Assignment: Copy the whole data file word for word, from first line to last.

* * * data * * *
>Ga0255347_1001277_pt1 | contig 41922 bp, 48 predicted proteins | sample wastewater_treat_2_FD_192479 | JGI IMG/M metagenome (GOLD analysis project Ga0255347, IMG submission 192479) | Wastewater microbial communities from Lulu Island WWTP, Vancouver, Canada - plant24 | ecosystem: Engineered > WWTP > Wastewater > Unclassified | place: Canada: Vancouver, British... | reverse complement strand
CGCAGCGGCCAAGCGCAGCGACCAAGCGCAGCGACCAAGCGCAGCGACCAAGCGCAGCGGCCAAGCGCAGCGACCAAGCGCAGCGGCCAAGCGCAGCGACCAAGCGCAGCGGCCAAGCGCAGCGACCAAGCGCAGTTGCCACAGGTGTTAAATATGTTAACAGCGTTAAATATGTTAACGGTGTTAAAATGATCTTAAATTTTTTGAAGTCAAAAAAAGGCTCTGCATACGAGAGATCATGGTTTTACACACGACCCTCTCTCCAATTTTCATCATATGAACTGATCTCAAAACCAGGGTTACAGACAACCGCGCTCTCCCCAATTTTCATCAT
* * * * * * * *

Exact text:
>Ga0255347_1001277_pt1 | contig 41922 bp, 48 predicted proteins | sample wastewater_treat_2_FD_192479 | JGI IMG/M metagenome (GOLD analysis project Ga0255347, IMG submission 192479) | Wastewater microbial communities from Lulu Island WWTP, Vancouver, Canada - plant24 | ecosystem: Engineered > WWTP > Wastewater > Unclassified | place: Canada: Vancouver, British... | reverse complement strand
CGCAGCGGCCAAGCGCAGCGACCAAGCGCAGCGACCAAGCGCAGCGACCAAGCGCAGCGGCCAAGCGCAGCGACCAAGCGCAGCGGCCAAGCGCAGCGACCAAGCGCAGCGGCCAAGCGCAGCGACCAAGCGCAGTTGCCACAGGTGTTAAATATGTTAACAGCGTTAAATATGTTAACGGTGTTAAAATGATCTTAAATTTTTTGAAGTCAAAAAAAGGCTCTGCATACGAGAGATCATGGTTTTACACACGACCCTCTCTCCAATTTTCATCATATGAACTGATCTCAAAACCAGGGTTACAGACAACCGCGCTCTCCCCAATTTTCATCAT